To the press’s credit, Billy Beane never comes up with a satisfactory answer to that. All he can say is that with so few games, luck becomes more of a larger factor than in the regular season, and that anything is really possible. That may be true, but if sabermetrics is designed to minimize luck (as Beane says), it is reasonable to argue that it is a system that can’t bring home championships. And while from a business perspective winning regular season games might lead to economic success, repeatedly falling short of a championship will inevitably hurt ticket sales in future seasons (assuming you don’t own a franchise like the Boston Red Sox, which sells out every home game regardless of the product put on the field). Most sports franchises can be depicted as sine-waves: high periods and low periods. Teams only have so many good years before they naturally begin to decline, and it’s championships during the good years that maintain ticket sales through the bad times. Sabermetrics, if the only example is the early 21st Century Oakland Athletics, might not be such a terrific system after all.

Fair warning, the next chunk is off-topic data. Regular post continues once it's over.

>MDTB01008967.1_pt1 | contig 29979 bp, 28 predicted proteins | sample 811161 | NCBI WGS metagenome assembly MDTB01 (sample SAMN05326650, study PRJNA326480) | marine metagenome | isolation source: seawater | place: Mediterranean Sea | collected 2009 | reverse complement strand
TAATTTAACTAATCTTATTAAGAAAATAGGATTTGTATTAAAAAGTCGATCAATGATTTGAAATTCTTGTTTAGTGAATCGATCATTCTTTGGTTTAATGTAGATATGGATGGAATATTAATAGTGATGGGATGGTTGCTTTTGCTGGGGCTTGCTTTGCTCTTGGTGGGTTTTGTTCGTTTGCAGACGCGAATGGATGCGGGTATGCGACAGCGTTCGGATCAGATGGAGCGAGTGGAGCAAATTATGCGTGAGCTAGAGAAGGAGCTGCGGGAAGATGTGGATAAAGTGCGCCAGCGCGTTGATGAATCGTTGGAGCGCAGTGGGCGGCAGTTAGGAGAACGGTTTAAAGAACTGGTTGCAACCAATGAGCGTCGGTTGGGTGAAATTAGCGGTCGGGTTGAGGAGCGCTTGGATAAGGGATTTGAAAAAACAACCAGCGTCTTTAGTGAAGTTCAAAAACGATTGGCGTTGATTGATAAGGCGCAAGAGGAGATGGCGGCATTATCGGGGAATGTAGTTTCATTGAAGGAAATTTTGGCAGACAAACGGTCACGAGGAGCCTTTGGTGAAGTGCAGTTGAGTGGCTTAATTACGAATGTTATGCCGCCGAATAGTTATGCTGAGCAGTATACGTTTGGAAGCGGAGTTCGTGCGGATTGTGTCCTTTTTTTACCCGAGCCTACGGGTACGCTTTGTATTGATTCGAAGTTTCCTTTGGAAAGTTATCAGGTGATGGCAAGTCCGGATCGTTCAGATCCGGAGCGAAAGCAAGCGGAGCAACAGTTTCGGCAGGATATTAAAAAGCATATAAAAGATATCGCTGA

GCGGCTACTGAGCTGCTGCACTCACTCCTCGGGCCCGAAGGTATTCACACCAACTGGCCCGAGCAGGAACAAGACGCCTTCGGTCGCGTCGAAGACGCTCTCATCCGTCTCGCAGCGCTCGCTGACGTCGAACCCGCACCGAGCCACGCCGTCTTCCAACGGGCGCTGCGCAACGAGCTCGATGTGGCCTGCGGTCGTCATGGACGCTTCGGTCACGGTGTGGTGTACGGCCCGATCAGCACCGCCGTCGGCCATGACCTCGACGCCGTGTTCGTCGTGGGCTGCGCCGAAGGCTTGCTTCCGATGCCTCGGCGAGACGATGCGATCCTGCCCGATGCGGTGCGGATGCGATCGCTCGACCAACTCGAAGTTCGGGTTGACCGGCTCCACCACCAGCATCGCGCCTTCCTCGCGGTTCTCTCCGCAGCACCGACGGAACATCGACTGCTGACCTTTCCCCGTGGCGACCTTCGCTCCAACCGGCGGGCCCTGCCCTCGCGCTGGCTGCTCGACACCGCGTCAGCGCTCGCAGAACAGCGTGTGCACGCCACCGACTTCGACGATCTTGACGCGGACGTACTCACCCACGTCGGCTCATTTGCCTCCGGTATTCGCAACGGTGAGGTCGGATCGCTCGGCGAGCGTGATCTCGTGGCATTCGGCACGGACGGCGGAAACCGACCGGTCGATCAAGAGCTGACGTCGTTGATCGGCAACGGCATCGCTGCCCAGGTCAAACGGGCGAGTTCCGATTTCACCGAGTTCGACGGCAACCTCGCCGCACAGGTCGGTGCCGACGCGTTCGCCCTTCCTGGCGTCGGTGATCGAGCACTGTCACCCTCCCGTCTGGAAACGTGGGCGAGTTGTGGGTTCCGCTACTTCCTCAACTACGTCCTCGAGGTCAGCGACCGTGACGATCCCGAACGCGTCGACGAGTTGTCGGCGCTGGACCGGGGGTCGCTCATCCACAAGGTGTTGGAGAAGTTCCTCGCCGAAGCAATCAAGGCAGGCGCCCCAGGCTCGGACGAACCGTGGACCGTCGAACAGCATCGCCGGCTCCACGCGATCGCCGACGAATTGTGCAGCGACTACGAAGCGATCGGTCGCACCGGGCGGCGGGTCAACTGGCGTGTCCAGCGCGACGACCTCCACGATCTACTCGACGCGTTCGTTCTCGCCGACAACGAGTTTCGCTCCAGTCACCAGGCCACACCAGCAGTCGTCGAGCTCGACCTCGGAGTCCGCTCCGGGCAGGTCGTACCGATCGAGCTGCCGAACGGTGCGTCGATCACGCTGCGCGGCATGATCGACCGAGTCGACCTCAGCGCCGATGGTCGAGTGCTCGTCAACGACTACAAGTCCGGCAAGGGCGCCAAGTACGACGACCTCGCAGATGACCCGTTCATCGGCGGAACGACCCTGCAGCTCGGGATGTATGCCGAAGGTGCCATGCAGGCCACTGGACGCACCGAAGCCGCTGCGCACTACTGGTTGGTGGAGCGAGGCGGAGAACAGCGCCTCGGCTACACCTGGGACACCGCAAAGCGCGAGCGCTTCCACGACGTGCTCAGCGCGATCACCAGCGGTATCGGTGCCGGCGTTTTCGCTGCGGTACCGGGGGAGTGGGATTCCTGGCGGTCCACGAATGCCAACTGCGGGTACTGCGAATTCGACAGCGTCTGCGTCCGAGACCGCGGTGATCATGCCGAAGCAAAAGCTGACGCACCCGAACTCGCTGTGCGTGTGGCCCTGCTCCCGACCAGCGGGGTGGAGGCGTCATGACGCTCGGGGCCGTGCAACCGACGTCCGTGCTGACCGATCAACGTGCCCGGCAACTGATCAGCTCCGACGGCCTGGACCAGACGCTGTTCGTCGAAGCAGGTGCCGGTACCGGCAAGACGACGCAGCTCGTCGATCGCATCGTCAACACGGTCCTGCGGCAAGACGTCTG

Sports go through revolutions, same as political systems or religions. The first major revolution was racial integration, allowing a previously excluded group to play in the major leagues. The next was gender integration, as symbolized by IX, and the realization and acceptance that the drive for athletic success lies as much in the female psyche as it does in the male psyche. Right now, we are still dealing with the chemical revolution: the integration of chemical additives into athletic training, and the determination of what is a fair and healthy additive and what is not, and how best to police its use. For Billy Beane, Moneyball is the story of his experience with the final sports revolution: the integration of technology into athletics. Lewis finishes his book with a description of athletic organizations rejecting sabermetrics in part because they think of sabermetricians as skinny, hunched-over intellectuals typing into computer screens all day. He describes it as a classic case of jock versus nerd, and there is some truth to that. Any time a revolution happens, turmoil and upheaval follow in its wake. The same is true of Moneyball. Beane suffered incredible backlash due to its publication, but that’s because it was a new idea being introduced with force into the populace. Whenever this happens, those in power (other general managers and the press) seek to squash it before it takes permanent hold and forces them to change or die (not literally).